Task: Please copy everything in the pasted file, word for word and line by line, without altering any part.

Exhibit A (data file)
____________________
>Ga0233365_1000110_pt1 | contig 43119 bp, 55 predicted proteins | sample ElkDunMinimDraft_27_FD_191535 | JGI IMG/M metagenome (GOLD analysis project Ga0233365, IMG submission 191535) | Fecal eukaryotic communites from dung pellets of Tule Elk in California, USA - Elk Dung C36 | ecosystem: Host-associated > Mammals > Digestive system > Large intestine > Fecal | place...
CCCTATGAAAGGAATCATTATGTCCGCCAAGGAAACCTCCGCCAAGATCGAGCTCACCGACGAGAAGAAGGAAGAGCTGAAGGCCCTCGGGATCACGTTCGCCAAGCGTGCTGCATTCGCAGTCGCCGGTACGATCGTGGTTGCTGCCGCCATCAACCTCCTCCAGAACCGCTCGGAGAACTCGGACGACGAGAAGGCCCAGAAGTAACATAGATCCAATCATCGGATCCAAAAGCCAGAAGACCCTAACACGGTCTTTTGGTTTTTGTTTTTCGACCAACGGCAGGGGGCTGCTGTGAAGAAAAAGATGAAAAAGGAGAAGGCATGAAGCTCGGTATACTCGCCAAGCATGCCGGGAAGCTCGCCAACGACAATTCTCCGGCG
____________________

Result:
>Ga0233365_1000110_pt1 | contig 43119 bp, 55 predicted proteins | sample ElkDunMinimDraft_27_FD_191535 | JGI IMG/M metagenome (GOLD analysis project Ga0233365, IMG submission 191535) | Fecal eukaryotic communites from dung pellets of Tule Elk in California, USA - Elk Dung C36 | ecosystem: Host-associated > Mammals > Digestive system > Large intestine > Fecal | place...
CCCTATGAAAGGAATCATTATGTCCGCCAAGGAAACCTCCGCCAAGATCGAGCTCACCGACGAGAAGAAGGAAGAGCTGAAGGCCCTCGGGATCACGTTCGCCAAGCGTGCTGCATTCGCAGTCGCCGGTACGATCGTGGTTGCTGCCGCCATCAACCTCCTCCAGAACCGCTCGGAGAACTCGGACGACGAGAAGGCCCAGAAGTAACATAGATCCAATCATCGGATCCAAAAGCCAGAAGACCCTAACACGGTCTTTTGGTTTTTGTTTTTCGACCAACGGCAGGGGGCTGCTGTGAAGAAAAAGATGAAAAAGGAGAAGGCATGAAGCTCGGTATACTCGCCAAGCATGCCGGGAAGCTCGCCAACGACAATTCTCCGGCG